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Monthly Archives: November 2008

Better than nothing

November 30th, 2008 - 6:04 pm
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A Marine Officer on the Mumbai tactics

November 29th, 2008 - 6:49 pm

A Marine infantry officer sends these observations on the terrorist tactics used at Mumbai.

From what I can gather there are a few interesting observations to be made of the tactics in use in Mumbai:

It appears the attackers were organized into buddy pairs, allowing one to shoot while the other moved, and so forth. Interestingly, the buddy pair has is a later innovation in small unit tactics and has only been slow to trickle through regular infantry formations. In World War I, the smallest element of maneuver (on paper) might have been a battalion or company. The Germans, in developing “storm troop tactics” then innovated even smaller maneuver elements, which we might call squads today. The role of platoons and squads became only greater in WWII. After WWII, General S.L.A. Marshall conducted a massive study of the reactions of men in combat (See “Men Against Fire”) and the result of his work was the genesis of the Fire Team. The Fire Team is now the smallest doctrinal unit of maneuver in the US military. In the Marine Corps, it is led by a Corporal, includes an automatic rifleman with a Squad Automatic Weapon, and two more riflemen.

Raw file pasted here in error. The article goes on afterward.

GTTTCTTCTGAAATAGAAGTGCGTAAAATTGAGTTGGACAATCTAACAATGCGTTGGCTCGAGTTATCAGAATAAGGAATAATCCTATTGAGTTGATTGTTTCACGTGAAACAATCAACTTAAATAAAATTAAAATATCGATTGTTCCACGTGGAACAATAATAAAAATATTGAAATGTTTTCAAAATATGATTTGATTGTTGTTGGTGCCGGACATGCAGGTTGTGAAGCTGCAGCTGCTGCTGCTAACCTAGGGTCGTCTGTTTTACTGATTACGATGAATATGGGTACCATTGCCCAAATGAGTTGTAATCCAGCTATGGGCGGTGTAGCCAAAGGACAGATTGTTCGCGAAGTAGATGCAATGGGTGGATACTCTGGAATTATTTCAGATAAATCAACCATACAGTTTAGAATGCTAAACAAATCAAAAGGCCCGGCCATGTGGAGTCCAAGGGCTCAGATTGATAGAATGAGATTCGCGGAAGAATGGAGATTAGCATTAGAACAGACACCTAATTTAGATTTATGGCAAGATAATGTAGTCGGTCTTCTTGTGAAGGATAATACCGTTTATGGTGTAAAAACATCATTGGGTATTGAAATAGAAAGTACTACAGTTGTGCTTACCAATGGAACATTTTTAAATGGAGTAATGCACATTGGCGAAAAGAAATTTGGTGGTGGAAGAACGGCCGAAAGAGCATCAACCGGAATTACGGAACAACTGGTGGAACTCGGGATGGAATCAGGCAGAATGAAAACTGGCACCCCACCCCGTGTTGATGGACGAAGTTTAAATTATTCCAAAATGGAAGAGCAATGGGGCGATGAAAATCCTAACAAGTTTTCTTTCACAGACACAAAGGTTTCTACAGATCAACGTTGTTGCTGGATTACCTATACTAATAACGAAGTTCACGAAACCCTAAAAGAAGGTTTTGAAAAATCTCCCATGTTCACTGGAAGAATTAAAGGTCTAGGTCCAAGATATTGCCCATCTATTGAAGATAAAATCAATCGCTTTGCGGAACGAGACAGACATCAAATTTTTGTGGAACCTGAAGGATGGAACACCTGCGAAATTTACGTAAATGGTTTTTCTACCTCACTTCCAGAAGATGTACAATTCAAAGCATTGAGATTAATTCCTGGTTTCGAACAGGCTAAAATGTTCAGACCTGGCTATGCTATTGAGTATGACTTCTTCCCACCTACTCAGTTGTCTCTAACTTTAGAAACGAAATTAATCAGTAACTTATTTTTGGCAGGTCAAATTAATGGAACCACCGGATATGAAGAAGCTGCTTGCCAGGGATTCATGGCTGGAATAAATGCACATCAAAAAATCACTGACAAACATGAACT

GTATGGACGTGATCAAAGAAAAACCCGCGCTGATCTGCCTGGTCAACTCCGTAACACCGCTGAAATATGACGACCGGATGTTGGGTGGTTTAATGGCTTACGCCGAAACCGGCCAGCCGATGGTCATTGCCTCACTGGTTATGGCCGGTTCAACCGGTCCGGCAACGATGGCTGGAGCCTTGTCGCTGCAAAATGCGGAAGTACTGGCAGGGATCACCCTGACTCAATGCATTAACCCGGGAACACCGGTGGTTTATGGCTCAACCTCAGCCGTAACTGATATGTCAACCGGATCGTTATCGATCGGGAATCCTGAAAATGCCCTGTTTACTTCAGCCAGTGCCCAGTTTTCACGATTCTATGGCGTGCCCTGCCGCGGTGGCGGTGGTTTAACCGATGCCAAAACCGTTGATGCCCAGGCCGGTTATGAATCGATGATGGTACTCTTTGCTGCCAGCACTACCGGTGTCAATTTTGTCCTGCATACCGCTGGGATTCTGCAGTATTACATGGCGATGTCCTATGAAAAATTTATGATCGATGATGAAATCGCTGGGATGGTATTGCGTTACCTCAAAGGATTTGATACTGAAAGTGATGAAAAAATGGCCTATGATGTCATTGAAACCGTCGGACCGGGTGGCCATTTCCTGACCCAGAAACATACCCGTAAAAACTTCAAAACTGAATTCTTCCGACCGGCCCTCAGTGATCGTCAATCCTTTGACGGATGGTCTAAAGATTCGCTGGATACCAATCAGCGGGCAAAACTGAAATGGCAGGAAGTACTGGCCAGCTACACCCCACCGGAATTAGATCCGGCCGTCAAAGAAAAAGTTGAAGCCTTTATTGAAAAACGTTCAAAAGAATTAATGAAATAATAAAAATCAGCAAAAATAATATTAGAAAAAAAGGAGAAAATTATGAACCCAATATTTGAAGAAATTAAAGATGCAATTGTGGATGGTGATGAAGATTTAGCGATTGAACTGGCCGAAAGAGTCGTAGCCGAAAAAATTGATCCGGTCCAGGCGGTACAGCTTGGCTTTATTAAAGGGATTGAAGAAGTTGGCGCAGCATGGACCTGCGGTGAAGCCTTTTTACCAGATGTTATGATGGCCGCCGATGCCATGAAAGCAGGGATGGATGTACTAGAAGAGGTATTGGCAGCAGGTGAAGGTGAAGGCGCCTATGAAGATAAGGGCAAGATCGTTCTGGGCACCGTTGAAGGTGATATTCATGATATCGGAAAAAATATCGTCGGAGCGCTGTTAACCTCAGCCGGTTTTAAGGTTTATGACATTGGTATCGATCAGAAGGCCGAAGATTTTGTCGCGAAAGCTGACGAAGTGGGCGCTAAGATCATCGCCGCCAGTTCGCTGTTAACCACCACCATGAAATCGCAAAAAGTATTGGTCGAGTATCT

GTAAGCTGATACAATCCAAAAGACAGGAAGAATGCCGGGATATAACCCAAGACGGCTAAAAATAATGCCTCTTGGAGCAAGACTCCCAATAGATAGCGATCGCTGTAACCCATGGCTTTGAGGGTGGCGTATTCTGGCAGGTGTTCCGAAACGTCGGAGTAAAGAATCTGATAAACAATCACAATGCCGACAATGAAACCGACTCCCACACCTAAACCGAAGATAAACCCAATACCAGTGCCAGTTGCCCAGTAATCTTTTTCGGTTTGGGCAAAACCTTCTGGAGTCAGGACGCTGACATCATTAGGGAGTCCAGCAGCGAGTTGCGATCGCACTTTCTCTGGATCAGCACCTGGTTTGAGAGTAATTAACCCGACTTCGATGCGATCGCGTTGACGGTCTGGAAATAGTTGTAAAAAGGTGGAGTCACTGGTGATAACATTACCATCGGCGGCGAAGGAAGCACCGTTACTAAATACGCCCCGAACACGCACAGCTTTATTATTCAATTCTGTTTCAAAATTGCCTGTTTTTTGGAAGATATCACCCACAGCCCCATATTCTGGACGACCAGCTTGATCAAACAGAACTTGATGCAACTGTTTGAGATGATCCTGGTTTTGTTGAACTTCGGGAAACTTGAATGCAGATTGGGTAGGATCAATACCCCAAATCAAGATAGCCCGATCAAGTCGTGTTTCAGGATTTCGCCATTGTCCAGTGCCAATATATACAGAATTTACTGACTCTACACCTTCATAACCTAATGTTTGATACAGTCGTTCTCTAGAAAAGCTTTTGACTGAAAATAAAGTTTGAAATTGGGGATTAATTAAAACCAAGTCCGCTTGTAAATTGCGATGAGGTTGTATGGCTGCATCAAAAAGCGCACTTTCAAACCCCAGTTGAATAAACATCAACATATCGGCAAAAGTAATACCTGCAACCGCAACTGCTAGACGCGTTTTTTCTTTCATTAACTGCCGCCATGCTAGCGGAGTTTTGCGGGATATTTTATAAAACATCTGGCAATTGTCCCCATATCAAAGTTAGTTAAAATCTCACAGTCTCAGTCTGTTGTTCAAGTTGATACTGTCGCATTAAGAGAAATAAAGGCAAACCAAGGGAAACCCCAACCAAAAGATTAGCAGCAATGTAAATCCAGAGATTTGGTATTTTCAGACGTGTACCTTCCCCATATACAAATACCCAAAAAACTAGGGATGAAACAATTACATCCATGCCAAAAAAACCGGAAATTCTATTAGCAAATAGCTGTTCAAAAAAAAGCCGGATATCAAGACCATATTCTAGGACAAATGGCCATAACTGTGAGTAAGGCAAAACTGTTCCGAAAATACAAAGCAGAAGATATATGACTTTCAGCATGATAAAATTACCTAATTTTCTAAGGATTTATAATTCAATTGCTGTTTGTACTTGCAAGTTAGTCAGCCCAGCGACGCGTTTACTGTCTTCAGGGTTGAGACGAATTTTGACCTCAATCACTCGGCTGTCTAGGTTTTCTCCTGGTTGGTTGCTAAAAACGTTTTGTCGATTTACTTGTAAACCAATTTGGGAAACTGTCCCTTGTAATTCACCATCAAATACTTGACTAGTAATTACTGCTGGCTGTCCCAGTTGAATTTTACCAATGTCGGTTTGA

During the Iraq War, two innovations have taken place: first, within the Marine Corps, the concept of the “buddy pair” or “buddy team” has spread dramatically, though it is still not doctrinal (it should be). The idea may have begun in the special forces, though I am not sure. The advantage of smaller and smaller units of maneuver is that if they rehearse their actions and build cohesion within the unit, they develop ever greater levels of capability *at that level*. A well-trained buddy pair with the right mindset and enough ammo can take over a city block, house by house, while under fire. The other innovation that has taken place in Iraq is to take the Fire Team and make it into a motorized element, inside one vehicle. This is less in favor now that everyone realizes that moving around in vehicles makes you seem more like robots to the locals and they then have less of a problem with killing you. In any case, all of these changes have one large thing in common — a decentralizing of decisionmaking and maneuver.


Economy of Force

November 29th, 2008 - 4:45 pm

The number of men who terrorized Mumbai was surprisingly small. Reuters reports that there may have been as few as ten gunmen, though I personally believe that the number was much larger when their support cells are taken into account.

Indian officials have said most, perhaps all, of the 10 attackers who held Mumbai hostage with frenzied attacks using assault rifles and grenades came from Pakistan, a Muslim nation carved out of Hindu-majority India in 1947.

Sebastian D’Souza describes how the gunmen walked through the Mumbai train station platform like a pack of raptors through a kindergarten outing. The photographer stalked the gunmen, dodging among the train carriages photographing them covertly and watched, horrified, as the “teenage gunmen” dealt out death like lollipops.